1819 map of Asia and Oceania

1819 map of Asia and Oceania

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‘Interesting it’s still referred to as New Holland with ongoing British colonisation

No. Perth, in Western Australia, was not founded until 10 years after this map, by the British. Also Adelaide in South Australia, and even Melbourne in Eastern Australia.

The east coast of Australia–unmapped by the Dutch–was mapped by James Cook in 1770 and thus known as New South Wales. Sydney was established in 1788. So it’s correct that the other three coasts of Australia were still known as New Holland.

It’s a lesson in how things can be named but not recognised as belonging to a particular power until they are colonised, since actual use of the land supposes an entitlement to it.

The Dutch were great explorers and commercial agents but since they found no commercial use in Australia they didn’t have any need to assert a claim to their discoveries.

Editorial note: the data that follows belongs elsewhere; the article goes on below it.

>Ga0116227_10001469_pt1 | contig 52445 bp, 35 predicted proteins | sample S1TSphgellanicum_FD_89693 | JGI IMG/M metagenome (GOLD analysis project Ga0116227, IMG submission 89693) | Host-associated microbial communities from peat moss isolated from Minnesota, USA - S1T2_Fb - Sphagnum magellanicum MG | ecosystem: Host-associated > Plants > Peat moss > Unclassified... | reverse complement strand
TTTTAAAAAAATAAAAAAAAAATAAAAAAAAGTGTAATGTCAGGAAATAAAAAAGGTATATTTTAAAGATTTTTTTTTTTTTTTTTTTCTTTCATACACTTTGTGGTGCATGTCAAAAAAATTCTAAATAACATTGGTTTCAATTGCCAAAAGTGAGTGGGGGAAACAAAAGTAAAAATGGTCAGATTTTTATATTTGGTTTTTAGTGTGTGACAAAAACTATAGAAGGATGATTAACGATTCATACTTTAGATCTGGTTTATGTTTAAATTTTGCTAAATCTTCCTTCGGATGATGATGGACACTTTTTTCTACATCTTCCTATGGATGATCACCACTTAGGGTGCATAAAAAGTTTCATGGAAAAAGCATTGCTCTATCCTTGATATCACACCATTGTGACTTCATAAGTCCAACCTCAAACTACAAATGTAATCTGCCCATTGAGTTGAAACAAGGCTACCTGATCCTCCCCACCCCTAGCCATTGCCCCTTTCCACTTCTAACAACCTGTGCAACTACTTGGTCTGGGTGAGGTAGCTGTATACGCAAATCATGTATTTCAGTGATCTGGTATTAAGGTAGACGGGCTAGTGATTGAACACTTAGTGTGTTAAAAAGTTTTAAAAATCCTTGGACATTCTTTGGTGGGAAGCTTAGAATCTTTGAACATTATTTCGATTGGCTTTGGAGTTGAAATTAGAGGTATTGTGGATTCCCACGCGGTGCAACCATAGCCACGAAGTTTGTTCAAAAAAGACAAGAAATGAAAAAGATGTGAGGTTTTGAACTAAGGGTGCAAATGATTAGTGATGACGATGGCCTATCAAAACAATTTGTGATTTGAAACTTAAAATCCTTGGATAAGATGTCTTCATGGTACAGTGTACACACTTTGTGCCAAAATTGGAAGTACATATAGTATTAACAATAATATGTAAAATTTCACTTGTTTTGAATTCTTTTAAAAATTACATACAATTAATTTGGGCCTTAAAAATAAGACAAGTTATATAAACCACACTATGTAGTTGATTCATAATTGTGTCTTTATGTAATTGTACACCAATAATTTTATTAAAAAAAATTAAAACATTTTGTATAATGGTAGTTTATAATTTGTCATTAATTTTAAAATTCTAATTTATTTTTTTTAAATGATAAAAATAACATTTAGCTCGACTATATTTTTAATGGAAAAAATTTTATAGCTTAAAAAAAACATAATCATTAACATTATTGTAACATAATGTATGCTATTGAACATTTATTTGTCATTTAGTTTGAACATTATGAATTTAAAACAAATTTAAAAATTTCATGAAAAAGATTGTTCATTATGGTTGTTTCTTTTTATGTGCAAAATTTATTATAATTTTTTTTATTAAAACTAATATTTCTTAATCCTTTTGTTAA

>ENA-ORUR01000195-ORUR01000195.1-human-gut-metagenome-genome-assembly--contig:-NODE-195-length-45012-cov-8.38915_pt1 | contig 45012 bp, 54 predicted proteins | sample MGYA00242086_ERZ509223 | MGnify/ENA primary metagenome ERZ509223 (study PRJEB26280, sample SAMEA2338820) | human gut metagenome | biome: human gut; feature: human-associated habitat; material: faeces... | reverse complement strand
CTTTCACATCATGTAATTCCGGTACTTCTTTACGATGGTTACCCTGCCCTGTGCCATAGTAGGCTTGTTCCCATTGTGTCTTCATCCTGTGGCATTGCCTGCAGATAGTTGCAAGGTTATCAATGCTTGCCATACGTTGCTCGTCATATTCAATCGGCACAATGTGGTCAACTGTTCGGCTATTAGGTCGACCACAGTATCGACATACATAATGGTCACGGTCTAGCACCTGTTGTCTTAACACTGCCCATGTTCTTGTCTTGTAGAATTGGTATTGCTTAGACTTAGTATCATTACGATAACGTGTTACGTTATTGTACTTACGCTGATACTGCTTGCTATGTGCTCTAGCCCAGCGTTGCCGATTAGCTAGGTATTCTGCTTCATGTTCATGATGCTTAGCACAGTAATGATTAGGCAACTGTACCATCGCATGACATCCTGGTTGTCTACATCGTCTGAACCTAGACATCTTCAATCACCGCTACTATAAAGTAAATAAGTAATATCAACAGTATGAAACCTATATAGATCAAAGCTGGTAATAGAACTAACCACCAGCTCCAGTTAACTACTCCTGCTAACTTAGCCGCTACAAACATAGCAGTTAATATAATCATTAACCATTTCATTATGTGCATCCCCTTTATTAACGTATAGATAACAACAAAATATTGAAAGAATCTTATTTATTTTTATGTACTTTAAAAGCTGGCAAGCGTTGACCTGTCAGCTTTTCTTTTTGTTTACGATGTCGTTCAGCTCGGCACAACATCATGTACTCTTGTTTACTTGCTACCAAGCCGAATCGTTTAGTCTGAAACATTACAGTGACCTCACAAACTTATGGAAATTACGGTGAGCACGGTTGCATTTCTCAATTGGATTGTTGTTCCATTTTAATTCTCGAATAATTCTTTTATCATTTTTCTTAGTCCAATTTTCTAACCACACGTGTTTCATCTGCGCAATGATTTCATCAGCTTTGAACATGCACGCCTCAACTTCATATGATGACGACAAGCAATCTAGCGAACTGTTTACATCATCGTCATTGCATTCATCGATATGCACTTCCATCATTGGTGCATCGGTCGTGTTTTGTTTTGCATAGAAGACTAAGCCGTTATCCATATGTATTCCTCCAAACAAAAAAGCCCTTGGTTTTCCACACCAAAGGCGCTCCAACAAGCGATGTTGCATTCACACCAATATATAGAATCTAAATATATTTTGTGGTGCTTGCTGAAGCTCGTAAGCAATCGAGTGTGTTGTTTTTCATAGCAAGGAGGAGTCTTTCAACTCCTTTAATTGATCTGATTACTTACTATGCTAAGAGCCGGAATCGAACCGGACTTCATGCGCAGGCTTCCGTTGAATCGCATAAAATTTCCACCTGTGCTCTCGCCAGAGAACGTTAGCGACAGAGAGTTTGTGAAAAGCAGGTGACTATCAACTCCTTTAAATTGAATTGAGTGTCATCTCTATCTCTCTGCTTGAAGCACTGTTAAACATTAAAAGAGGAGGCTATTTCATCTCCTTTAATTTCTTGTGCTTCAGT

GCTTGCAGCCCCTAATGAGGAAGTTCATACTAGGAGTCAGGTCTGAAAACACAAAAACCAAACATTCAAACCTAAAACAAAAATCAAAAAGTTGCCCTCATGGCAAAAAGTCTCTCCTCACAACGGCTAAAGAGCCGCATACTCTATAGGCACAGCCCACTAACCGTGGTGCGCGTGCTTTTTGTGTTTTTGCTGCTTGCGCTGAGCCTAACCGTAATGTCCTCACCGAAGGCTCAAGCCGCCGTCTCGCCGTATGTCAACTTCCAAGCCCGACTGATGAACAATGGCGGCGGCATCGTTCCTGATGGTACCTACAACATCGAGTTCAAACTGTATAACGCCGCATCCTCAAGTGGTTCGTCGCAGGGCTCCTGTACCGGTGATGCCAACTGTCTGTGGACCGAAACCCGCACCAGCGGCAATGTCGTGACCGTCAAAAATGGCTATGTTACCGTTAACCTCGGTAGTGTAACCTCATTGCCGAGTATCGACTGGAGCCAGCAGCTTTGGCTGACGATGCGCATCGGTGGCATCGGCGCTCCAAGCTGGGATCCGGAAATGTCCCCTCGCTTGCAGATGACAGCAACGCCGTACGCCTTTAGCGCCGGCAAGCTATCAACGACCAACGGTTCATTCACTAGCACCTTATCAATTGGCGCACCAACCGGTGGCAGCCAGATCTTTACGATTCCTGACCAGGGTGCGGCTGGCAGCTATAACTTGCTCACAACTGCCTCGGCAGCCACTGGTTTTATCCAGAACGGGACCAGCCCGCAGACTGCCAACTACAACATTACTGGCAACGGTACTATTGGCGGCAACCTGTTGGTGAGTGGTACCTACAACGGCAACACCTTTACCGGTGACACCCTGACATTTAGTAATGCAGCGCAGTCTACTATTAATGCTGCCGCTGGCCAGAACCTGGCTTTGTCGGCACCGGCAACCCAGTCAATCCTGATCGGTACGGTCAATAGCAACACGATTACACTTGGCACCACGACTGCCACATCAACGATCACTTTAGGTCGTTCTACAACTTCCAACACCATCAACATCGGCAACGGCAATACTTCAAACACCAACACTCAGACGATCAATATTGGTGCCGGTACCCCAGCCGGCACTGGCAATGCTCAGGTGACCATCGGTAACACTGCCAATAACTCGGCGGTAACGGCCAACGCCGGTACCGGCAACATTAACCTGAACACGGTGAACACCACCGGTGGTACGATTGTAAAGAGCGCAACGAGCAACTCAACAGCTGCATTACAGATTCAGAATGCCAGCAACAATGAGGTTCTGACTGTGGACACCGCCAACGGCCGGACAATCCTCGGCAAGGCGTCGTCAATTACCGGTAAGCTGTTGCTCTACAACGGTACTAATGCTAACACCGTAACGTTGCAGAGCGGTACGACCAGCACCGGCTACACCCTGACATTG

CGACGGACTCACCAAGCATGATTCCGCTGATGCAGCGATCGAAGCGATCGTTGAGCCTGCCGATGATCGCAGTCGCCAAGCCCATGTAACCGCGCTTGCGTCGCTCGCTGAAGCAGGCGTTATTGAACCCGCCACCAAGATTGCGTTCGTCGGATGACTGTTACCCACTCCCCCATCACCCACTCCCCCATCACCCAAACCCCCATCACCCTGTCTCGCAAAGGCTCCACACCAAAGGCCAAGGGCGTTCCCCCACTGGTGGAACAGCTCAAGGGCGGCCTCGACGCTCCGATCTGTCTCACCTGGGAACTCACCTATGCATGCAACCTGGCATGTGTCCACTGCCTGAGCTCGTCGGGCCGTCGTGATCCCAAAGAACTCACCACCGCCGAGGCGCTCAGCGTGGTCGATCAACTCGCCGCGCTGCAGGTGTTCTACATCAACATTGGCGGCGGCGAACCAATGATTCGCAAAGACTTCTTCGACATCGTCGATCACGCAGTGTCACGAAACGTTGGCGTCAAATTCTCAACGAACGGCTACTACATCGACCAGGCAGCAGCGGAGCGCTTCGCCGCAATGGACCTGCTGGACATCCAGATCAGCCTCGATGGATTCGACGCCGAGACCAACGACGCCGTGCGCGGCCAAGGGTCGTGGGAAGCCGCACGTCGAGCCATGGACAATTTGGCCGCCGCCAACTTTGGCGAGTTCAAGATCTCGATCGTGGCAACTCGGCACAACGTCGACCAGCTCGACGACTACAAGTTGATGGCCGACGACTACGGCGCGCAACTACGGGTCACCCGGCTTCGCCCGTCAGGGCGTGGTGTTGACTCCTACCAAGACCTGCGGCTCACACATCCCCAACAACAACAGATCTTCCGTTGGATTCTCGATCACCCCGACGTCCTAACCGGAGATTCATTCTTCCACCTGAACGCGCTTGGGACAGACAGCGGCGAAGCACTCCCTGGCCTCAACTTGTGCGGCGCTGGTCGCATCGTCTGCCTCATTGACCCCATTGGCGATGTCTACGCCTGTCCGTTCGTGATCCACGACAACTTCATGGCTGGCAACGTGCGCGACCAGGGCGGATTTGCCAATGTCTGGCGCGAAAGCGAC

Australia is a fascinating lesson in this aspect. The same applies to New Zealand which the Dutch discovered 127 years before Cook fully mapped it on his way to Australia. If the Dutch had behaved differently they would have exerted more influence’

1819 map of insular south east Asia and Australasia with notes on European discoveries of Australia

1819 map of insular south east Asia and Australasia with notes on European discoveries of Australia. The picture shows a Maori canoe view in New Zealand, with a Kangaroo

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‘Off the east coast of the South Island, Banks Peninsula is shown as Banks’s Island, as drawn by Cook in 1770, but by 1819 it had been charted as a peninsula for a decade.

In the far south, Stewart Island is shown joined to the South island, again as drawn by Cook, and again by 1819 it was known for a decade that it was not thus joined but separated by Foveaux Strait’